Mehdi tried every ruse to date her. He proposed marriage. She could not trust him. On the gala night he requested for a dance and she excused for a toilet.
She staggered away from the crowd and music. Picked her high-heels and scuffled in the sand towards the ferry gate. Wrapped in an orange sari she paused for a moment behind the lights to catch a breath. Thinking and waiting impatiently for a boat. One thought came to her mind; to get out of here fast. She checked the time, almost eleven and seemed like several hours. The night was only premature. She jumped on a second-class ferry and soon the lights were fading as the boat moved into the darkness of the ocean. For a moment it was quiet and calm. Ibthisham reached Gan, hopped on a bus and arrived at Hithadu where she spent the night at her little lodge.
Mehdi was angered and called her off from Fua Mulak trip the very next day. Catalina Veloso who joined Estado Mello crowd overheard his fury. She fabricated a face, dropped the specs to nose-tip and asked about his crush.
“Kafaru!” he uttered using eccentric vocabulary that could mean horny in the native tongue. “You know, when it comes to sex a Maldivian grows an infidel and to breach faith to have sex. That’s the grim reality.”
Five days later, Ibthisham did what any single girl would do before shower and in her lodge which was a tiny shed separate from the landlord’s house, located behind the bushes in the backyard.
She was dispirited to hear from Nalin Mendis. Those words still ringing in her ears, she looked around the neat little room. “You will be transferred to Faruman Riyal head office in Hulumalé.” Nine months she worked hard to learn a thing and only just begun to identify a chemical. Now she had to start it all over again and in a different field; administration – sitting next to Mehdi’s brown suite wearing a tight white uniform that barely covered the bums. She thought of resignation but her pay was US$900 per month, on top medical, fuel, phone bills and rent all paid. Not likely another company could pay her so much for holding an Indian BA certificate – it got to be a UK something no matter what.
She stood stark naked biting fingernails, a tall fair girl, thick pubic hair covering the area, sharp tits and incredibly thin. She reached to the television and switched on, tuned to a local channel that she habitually never did. As the screen appeared she lowered gradually to the white sofa and uttering to herself, “Oh! Oh!” She reached for the towel and wrapped partially to cover her nude warily.
The interviewer asked, “How would you explain Blue Waters as a philosophy, Mr Mehdi?”
“I don’t argue with issues in the media,” Mehdi replied, “My vision is clearly stated in the book. MUM, as its name dictates, will be the strength of the community inclined to this movement but I agree a political party comprises different elements of professionals, thinkers, doctors, communists, clerics...so the destiny lies in their hands how to steer.”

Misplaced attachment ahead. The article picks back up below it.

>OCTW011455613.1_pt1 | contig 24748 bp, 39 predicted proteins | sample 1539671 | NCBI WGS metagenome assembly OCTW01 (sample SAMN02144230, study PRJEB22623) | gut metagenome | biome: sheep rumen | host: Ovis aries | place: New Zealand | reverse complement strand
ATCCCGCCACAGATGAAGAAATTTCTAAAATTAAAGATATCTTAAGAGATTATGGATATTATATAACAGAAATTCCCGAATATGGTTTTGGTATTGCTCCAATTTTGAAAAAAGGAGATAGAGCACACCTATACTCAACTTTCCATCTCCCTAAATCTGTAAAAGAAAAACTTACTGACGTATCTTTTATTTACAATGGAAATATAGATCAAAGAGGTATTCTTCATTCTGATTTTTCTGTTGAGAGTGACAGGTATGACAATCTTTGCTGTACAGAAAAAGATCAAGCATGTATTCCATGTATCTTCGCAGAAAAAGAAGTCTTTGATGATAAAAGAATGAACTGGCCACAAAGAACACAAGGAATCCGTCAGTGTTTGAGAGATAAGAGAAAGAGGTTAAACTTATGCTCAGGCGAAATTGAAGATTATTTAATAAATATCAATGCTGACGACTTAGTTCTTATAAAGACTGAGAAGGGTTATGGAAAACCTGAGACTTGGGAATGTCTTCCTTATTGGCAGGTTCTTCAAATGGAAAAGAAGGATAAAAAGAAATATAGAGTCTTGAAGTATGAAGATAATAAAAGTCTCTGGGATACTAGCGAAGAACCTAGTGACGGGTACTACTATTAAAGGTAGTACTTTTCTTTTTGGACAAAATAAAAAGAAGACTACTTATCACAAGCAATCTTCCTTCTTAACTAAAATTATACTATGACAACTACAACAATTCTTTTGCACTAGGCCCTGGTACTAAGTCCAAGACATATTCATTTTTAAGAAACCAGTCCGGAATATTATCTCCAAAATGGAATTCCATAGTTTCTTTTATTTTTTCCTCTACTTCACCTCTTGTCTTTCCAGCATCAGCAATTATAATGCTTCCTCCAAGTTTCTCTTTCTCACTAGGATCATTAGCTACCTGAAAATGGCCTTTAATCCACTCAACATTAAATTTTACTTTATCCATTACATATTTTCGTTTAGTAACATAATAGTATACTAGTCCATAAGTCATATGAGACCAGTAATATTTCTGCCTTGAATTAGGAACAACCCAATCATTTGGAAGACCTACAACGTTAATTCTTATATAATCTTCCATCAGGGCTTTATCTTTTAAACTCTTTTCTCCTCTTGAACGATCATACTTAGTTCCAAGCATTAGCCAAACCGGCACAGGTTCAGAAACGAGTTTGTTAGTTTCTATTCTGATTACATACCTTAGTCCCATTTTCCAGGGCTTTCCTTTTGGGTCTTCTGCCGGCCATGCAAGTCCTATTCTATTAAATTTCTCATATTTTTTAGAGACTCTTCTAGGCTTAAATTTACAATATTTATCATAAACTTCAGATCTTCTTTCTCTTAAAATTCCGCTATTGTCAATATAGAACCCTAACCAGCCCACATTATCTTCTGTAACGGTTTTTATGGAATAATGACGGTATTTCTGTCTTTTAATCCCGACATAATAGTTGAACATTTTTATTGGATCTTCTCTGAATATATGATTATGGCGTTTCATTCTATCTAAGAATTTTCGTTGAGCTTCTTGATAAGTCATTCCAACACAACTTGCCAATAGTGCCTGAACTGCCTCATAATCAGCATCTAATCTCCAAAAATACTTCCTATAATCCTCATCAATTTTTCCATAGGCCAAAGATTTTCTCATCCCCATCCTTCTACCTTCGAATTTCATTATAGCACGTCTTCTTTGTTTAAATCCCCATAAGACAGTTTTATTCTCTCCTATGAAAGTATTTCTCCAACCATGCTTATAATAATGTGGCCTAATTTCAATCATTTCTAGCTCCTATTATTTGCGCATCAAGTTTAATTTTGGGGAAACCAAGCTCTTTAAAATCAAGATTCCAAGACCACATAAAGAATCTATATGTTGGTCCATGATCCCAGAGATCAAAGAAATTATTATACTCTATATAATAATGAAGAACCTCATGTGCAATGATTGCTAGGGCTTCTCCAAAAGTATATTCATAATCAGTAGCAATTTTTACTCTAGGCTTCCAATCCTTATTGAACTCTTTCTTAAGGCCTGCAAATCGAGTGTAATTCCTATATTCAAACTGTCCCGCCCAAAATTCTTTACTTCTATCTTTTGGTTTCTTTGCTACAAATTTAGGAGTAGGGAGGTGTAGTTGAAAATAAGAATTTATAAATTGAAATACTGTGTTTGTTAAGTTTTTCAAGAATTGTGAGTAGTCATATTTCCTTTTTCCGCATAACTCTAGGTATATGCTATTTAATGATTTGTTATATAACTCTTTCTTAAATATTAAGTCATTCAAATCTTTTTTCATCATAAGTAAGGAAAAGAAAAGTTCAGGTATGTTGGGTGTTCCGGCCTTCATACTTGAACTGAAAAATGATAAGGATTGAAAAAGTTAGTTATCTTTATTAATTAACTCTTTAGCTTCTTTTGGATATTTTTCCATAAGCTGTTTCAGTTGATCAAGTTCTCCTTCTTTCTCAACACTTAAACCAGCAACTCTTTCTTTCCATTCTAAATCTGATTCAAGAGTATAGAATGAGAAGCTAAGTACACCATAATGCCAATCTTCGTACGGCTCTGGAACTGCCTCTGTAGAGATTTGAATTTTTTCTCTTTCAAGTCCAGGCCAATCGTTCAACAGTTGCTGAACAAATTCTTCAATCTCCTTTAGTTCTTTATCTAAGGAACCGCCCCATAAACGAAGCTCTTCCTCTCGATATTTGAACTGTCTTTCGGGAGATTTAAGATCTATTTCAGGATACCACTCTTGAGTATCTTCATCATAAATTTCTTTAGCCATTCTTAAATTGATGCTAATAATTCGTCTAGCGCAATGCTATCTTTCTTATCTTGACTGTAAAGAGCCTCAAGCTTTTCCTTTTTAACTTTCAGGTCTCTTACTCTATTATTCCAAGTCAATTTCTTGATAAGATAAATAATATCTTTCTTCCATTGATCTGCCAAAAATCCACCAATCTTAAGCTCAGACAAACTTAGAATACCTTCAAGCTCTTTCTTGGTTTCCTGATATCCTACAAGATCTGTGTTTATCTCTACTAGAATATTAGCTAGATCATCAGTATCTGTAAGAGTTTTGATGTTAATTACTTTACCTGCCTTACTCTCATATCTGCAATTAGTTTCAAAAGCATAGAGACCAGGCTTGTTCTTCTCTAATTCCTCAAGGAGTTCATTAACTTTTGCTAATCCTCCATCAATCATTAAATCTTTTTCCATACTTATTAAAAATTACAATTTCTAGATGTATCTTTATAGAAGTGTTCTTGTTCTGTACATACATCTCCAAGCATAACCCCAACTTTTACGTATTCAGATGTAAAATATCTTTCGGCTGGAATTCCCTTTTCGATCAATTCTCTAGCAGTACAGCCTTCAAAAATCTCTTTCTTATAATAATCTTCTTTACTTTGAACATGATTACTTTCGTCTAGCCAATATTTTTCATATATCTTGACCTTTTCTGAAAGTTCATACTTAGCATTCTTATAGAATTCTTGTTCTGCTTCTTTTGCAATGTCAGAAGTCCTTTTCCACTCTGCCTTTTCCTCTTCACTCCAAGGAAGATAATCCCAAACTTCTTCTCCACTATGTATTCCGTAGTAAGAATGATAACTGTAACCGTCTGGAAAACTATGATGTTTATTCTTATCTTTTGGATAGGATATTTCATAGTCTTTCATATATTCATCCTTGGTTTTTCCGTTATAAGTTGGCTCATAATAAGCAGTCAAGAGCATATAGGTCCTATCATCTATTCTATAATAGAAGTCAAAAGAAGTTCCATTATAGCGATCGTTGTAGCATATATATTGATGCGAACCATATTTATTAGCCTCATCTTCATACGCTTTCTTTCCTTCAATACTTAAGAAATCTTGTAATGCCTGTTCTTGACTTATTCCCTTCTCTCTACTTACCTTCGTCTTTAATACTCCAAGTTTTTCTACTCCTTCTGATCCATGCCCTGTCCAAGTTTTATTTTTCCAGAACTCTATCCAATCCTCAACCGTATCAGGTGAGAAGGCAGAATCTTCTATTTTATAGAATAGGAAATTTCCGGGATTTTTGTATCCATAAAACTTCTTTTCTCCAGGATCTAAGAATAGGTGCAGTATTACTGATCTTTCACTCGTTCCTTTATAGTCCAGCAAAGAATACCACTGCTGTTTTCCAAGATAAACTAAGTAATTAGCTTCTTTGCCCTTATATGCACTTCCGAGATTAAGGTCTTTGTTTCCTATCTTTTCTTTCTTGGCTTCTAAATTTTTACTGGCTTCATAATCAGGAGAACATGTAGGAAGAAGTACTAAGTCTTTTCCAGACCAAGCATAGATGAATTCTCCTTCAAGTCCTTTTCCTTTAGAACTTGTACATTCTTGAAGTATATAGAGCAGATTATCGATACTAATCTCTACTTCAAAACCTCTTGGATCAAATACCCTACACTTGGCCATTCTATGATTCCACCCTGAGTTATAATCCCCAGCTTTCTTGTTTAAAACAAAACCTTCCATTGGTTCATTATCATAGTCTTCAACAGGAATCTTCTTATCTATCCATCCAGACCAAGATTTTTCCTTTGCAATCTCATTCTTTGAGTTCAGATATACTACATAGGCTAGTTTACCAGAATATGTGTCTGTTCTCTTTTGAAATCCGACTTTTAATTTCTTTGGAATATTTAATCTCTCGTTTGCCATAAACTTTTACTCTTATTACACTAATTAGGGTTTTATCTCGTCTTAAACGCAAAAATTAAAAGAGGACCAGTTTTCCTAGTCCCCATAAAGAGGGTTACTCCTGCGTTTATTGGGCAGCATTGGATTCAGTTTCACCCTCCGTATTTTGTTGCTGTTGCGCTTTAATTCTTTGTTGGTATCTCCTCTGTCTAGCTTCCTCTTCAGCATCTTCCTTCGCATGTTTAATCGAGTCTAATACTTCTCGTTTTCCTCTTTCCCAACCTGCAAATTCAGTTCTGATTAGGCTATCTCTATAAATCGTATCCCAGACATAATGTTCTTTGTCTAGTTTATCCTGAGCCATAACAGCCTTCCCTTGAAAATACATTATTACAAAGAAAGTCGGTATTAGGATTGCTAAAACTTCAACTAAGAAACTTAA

“You have not campaigned in general public. I find you avoid media and society. Why have you agreed to this interview in particular?”
“Straight in your eyes, it’s because of you, I feel pretty comfortable here. I’m not afraid to discuss issues but media brings sensitive subjects I always hate to talk about. And all those narrow-minded people continue to believe their stories. Media brings big news, bad news, disturbing stories only helpful for their journalism.
“The moment a western reporter shows up, the Matadors feed propaganda and basically they arrive on Matador request.
“Regrettably, irresponsibility come known too late after severe harm is done, typical snitch in media to create the wrong image for whatever purpose. Terrible! I call it criminal mind behind reporting, it does hurt the whole truth and ultimate peace.”
“How strong is MUM, the Maldives Un-republic Movement, as a political organisation?”
“Relatively small and it ought to be. It’s simply an ideology for the new generation, I should say. Only 3611 members signed up so far. However, people from all walks of life who believe in Blue Waters may join this movement. Website polls show increasing support and interest, not quite significant though, I admit. Surveys show some 70 percent are against. It’s a huge figure. So they say ‘Serendib is the teardrop of motherland India’. Ask who are we? Pissed off droplets...”
Ibthisham could barely understand but hinting his sarcasm a smirk touched her lips. She turned up the volume with interest.
“We are but a unique, ethnic minority and an independent nation, apart from brief interventions from the Portuguese or the British. Blue Waters calls to give up our autonomy. Britain has seen she can’t stand alone without the support of the United States while several European countries disagree that the rise of new powers like India or China can bring any harm. Britain was once a superpower to hold the wide world that they branded it ‘Great’. It is a small country. Why can’t Maldives stand great to hold independence? We’ve been a small oceanic nation independent for thousands of years. Unification can happen once only, we will never be free again.”
“No nation recognises Maldives as a free and independent country because we cannot survive alone. All embassies commissioned to the Maldives are based in Sri Lanka. Our people are mixed, language is diverse, we customarily do not call a Divehi name to a Maldivian child but we are a unique people, as you said, a unique ethnicity. And I do not want to see this breed go extinct like the aborigines of Australia. Our ethnicity, religion, language, race, tribe, culture and autonomy…must not be the barriers of cause why we must die of uniqueness. Instead this breed must expand and breathe in the four corners of the world. Maldivian blood must live and not pour. The islanders must be free to go anywhere, anytime, in any name, choose any life, religion and pain.”